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Transcript
Nova
Nova
Nova – Rapid increase in luminosity of a white dwarf in a binary system
Rotation
The Roche lobe is the region of space around a star in a binary system within
which orbiting material is gravitationally bound to that star.
Nova
Nova – Rapid increase in luminosity of a white dwarf in a binary system
Rotation
The Main Sequence star will eventually expend its fuel and leave the main
sequence while expanding.
Nova
Nova – Rapid increase in luminosity of a white dwarf in a binary system
Rotation
Accretion disk – material pulled into the Roche lobe of the white dwarf
which is eventually deposited on the surface of the white dwarf.
An artist's concept of a close Algol-type binary. The relative size of the Sun is illustrated by the small circle to the upper right of the figure. Illustration courtesy of M.
Richards.
In Algol-type binaries, one of the stars has evolved and expanded to fill a droplet-shaped potential surface, called the Roche lobe, within which material is gravitationally
bound to the star (see Figure 1). The Roche surface is, therefore, the surface along which the gravitational potential is common between the stars. Once a star fills its
Roche lobe, gas moves into the Roche lobe of the companion star and is pulled in toward that star. This process of mass transfer is referred to as Roche lobe overflow.
Binaries in this stage of mass transfer are called semi-detached binaries, because only one of the stars is actually in contact with its Roche surface. The subsequent
flow of gas between the stars is called the gas stream or mass transfer stream. During Roche lobe overflow, mass transfer feeds gas particles in the stream from the
inner Lagrangian point (L1), where the two Roche lobes touch. This gas stream free-falls onto the companion star, much like rocks dropped from a building. However,
the path of the gas stream becomes curved because it feels the orbital motion of the binary (or the Coriolis force) as it falls.
Nova
The outer shells of the growing companion is composed primarily of
hydrogen.
The hydrogen will be deposited on the surface of the white dwarf.
As more and more hydrogen is accumulated, gravity will increase the
pressure and temperature of the layer of hydrogen.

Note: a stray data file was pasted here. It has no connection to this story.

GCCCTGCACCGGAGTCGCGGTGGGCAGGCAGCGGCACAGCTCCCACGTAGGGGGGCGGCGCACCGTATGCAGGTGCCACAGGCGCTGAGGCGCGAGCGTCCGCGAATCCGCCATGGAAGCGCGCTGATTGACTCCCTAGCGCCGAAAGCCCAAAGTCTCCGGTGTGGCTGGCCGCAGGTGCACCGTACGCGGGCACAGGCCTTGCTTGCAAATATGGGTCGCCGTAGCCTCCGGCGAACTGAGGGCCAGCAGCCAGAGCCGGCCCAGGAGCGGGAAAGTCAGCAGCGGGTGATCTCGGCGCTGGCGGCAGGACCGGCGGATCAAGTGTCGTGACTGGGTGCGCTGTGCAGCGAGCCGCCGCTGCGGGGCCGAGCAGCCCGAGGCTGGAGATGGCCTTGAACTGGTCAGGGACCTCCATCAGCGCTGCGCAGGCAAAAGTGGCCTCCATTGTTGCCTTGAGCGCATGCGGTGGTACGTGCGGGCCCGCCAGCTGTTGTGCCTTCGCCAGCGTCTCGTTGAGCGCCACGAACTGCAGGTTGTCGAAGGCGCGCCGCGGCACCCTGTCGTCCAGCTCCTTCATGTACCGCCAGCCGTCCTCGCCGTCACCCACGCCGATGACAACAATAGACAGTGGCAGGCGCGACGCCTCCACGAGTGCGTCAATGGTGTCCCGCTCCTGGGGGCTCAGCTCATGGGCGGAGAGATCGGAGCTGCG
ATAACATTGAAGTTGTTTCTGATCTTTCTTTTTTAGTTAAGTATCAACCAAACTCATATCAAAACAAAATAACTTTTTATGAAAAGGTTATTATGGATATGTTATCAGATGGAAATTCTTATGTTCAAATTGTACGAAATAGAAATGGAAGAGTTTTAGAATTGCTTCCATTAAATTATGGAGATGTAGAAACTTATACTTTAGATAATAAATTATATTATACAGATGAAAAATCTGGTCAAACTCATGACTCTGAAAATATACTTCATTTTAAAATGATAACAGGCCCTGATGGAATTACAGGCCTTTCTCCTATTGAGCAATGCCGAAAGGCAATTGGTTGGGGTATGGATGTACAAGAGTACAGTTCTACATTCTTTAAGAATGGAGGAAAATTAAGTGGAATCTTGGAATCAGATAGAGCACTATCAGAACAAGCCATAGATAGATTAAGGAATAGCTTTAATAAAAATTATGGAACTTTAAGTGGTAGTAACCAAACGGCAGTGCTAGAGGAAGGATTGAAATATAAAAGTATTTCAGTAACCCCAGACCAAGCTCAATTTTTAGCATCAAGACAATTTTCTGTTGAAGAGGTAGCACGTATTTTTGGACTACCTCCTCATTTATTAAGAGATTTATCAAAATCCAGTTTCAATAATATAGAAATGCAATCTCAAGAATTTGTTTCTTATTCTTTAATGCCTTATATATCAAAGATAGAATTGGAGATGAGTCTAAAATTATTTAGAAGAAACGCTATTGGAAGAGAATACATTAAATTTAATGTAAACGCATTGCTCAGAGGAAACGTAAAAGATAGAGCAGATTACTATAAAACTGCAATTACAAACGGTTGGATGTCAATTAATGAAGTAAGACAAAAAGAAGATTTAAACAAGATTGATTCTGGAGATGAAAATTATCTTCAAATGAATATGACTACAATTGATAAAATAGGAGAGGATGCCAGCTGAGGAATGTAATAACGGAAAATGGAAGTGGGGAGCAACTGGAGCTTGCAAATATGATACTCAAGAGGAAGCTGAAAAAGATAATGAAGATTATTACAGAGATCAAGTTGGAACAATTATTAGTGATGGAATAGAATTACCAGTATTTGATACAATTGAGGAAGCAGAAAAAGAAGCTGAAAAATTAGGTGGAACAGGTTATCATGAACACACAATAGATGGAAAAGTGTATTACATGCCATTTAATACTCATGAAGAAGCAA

Eventually, when about 10-8 solar masses of hydrogen accumulates, the
hydrogen will fuse.
The dwarf’s luminosity will grow to about 100,000 solar luminosities, and the
resulting radiation pressure will blow away the surface layers.
The luminosity will fade after a few months.
Hubble Sees Changes in Gas Shell
around Nova Cygni 1992
The Hubble telescope has given
astronomers their best look yet at a rapidly
ballooning bubble of gas blasted off a star.
The shell surrounds Nova Cygni 1992,
which erupted Feb. 19, 1992. A nova is a
thermonuclear explosion that occurs on the
surface of a white dwarf star in a doublestar system. The image [right], taken after
Hubble's near-sightedness had been
corrected, reveals an elliptical and slightly
lumpy ring-like structure. The ring is the
edge of a bubble of hot gas blasted into
space by the nova. Another Hubble picture
taken 467 days after the explosion [left]
provided the first glimpse of the ring and a
mysterious bar-like structure. But the image
interpretation was severely hampered by
the telescope's blurred vision
Luminosity of Cygni 1992 reached
4.4 (visible to naked eye).b
Hubble Sees Changes in Gas Shell
around Nova Cygni 1992
The ring is the edge of a bubble of hot gas
blasted into space by the nova (after
Hubble corrections made). Another Hubble
picture taken 467 days after the explosion
[left] provided the first glimpse of the ring
and a mysterious bar-like structure. But the
image interpretation was severely
hampered by the telescope's blurred vision
Luminosity of Cygni 1992 reached
4.4 (visible to naked eye).b
Old photographs show
no evidence of the
nebula to the right. In
1992, a white dwarf
star in Cygnus blew off
its outer layers in a
classical nova
explosion: an event
called Nova Cygni
1992. Light flooded the
local interstellar
neighborhood,
illuminated this existing
gas cloud, excited the
existing hydrogen, and
hence caused the red
emission. The only gas
actually expelled by the
nova can be seen as a
small red ball just
above the photograph's
center. Eventually, light
from the nova shell will
fade, and this nebula
will again become
invisible!
Blobs in Space: The Legacy of a
Nova
Nova eruptions by dying stars were
thought to be simple, predictable acts
of violence. Astronomers could point a
telescope at the most recently
exploded novae and see an expanding
bubble of gaseous debris around each
star.
Scientists using the Hubble telescope,
however, were surprised to find that
some nova outbursts may not produce
smooth shells of gas, but thousands of
gaseous blobs, each the size of our
solar system. In this Hubble picture of
the nova T Pyxidis, the shells of gas
ejected by the star are actually more
than 2,000 gaseous blobs packed into
an area that is 1 light-year across
Nova
Observations
Novae events are not powerful enough to destroy the star system.
Since the mass of the companion star will well above the 10-8 solar masses,
the nova event can re-occur multiple times.
Re-occurrence can take anywhere from decades to thousands of years.